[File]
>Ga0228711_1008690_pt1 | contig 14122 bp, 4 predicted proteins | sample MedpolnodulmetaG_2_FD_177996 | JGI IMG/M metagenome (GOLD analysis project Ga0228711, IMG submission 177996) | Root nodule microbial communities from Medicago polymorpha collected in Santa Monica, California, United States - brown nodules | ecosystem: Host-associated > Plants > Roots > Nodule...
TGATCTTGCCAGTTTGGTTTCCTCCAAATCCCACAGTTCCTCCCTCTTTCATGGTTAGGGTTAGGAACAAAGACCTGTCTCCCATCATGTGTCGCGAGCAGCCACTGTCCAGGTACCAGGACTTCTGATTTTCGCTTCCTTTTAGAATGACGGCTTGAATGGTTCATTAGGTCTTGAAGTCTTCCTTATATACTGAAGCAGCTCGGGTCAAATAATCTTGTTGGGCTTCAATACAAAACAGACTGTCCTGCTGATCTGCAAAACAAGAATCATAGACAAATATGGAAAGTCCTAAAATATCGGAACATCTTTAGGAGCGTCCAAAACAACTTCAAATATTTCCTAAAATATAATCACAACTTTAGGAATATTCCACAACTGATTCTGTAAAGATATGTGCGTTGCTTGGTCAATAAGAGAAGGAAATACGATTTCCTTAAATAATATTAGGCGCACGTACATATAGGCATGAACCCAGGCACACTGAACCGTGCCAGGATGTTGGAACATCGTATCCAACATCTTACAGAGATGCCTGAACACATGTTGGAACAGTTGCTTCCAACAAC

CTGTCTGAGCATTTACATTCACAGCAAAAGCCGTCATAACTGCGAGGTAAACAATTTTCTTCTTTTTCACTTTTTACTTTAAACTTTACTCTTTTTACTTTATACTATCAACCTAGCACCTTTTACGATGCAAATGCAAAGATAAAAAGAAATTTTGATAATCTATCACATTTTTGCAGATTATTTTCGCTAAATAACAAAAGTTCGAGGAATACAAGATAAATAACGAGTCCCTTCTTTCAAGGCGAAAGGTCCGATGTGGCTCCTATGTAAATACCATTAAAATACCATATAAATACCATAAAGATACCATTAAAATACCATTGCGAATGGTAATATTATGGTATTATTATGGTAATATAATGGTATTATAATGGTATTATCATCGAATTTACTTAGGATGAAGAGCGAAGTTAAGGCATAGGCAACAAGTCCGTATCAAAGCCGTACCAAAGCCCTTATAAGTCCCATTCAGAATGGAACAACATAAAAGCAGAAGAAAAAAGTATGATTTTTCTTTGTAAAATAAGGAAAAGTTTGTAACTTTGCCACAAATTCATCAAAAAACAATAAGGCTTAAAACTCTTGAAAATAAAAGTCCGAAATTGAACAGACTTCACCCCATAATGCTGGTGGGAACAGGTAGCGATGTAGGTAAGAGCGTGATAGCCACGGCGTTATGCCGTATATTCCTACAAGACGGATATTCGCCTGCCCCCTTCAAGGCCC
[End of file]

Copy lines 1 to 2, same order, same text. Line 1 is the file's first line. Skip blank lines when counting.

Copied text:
>Ga0228711_1008690_pt1 | contig 14122 bp, 4 predicted proteins | sample MedpolnodulmetaG_2_FD_177996 | JGI IMG/M metagenome (GOLD analysis project Ga0228711, IMG submission 177996) | Root nodule microbial communities from Medicago polymorpha collected in Santa Monica, California, United States - brown nodules | ecosystem: Host-associated > Plants > Roots > Nodule...
TGATCTTGCCAGTTTGGTTTCCTCCAAATCCCACAGTTCCTCCCTCTTTCATGGTTAGGGTTAGGAACAAAGACCTGTCTCCCATCATGTGTCGCGAGCAGCCACTGTCCAGGTACCAGGACTTCTGATTTTCGCTTCCTTTTAGAATGACGGCTTGAATGGTTCATTAGGTCTTGAAGTCTTCCTTATATACTGAAGCAGCTCGGGTCAAATAATCTTGTTGGGCTTCAATACAAAACAGACTGTCCTGCTGATCTGCAAAACAAGAATCATAGACAAATATGGAAAGTCCTAAAATATCGGAACATCTTTAGGAGCGTCCAAAACAACTTCAAATATTTCCTAAAATATAATCACAACTTTAGGAATATTCCACAACTGATTCTGTAAAGATATGTGCGTTGCTTGGTCAATAAGAGAAGGAAATACGATTTCCTTAAATAATATTAGGCGCACGTACATATAGGCATGAACCCAGGCACACTGAACCGTGCCAGGATGTTGGAACATCGTATCCAACATCTTACAGAGATGCCTGAACACATGTTGGAACAGTTGCTTCCAACAAC